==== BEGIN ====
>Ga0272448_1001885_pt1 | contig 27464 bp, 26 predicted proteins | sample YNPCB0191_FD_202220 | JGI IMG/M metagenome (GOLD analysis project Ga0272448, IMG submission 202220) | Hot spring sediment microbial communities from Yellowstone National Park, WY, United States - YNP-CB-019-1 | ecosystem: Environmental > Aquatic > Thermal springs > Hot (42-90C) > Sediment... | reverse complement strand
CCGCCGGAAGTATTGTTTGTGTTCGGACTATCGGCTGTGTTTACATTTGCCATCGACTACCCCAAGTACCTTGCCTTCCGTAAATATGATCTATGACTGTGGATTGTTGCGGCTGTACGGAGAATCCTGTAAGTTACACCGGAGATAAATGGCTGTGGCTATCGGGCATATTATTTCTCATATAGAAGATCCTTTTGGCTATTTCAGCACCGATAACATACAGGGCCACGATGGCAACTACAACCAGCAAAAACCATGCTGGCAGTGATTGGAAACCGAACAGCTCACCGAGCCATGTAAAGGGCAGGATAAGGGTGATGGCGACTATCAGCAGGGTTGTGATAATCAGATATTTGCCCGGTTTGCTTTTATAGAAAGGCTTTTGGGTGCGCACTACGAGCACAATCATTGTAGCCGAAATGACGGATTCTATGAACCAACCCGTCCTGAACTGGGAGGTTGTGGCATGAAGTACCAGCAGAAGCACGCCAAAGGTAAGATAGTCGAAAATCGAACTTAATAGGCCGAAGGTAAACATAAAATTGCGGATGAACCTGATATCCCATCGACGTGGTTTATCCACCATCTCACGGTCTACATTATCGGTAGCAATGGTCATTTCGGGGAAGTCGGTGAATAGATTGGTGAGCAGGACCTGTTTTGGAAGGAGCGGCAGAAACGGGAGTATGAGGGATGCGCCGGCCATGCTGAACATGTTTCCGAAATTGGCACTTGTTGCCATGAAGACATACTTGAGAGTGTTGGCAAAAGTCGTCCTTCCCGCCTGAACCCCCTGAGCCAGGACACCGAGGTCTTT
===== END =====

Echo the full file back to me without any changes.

>Ga0272448_1001885_pt1 | contig 27464 bp, 26 predicted proteins | sample YNPCB0191_FD_202220 | JGI IMG/M metagenome (GOLD analysis project Ga0272448, IMG submission 202220) | Hot spring sediment microbial communities from Yellowstone National Park, WY, United States - YNP-CB-019-1 | ecosystem: Environmental > Aquatic > Thermal springs > Hot (42-90C) > Sediment... | reverse complement strand
CCGCCGGAAGTATTGTTTGTGTTCGGACTATCGGCTGTGTTTACATTTGCCATCGACTACCCCAAGTACCTTGCCTTCCGTAAATATGATCTATGACTGTGGATTGTTGCGGCTGTACGGAGAATCCTGTAAGTTACACCGGAGATAAATGGCTGTGGCTATCGGGCATATTATTTCTCATATAGAAGATCCTTTTGGCTATTTCAGCACCGATAACATACAGGGCCACGATGGCAACTACAACCAGCAAAAACCATGCTGGCAGTGATTGGAAACCGAACAGCTCACCGAGCCATGTAAAGGGCAGGATAAGGGTGATGGCGACTATCAGCAGGGTTGTGATAATCAGATATTTGCCCGGTTTGCTTTTATAGAAAGGCTTTTGGGTGCGCACTACGAGCACAATCATTGTAGCCGAAATGACGGATTCTATGAACCAACCCGTCCTGAACTGGGAGGTTGTGGCATGAAGTACCAGCAGAAGCACGCCAAAGGTAAGATAGTCGAAAATCGAACTTAATAGGCCGAAGGTAAACATAAAATTGCGGATGAACCTGATATCCCATCGACGTGGTTTATCCACCATCTCACGGTCTACATTATCGGTAGCAATGGTCATTTCGGGGAAGTCGGTGAATAGATTGGTGAGCAGGACCTGTTTTGGAAGGAGCGGCAGAAACGGGAGTATGAGGGATGCGCCGGCCATGCTGAACATGTTTCCGAAATTGGCACTTGTTGCCATGAAGACATACTTGAGAGTGTTGGCAAAAGTCGTCCTTCCCGCCTGAACCCCCTGAGCCAGGACACCGAGGTCTTT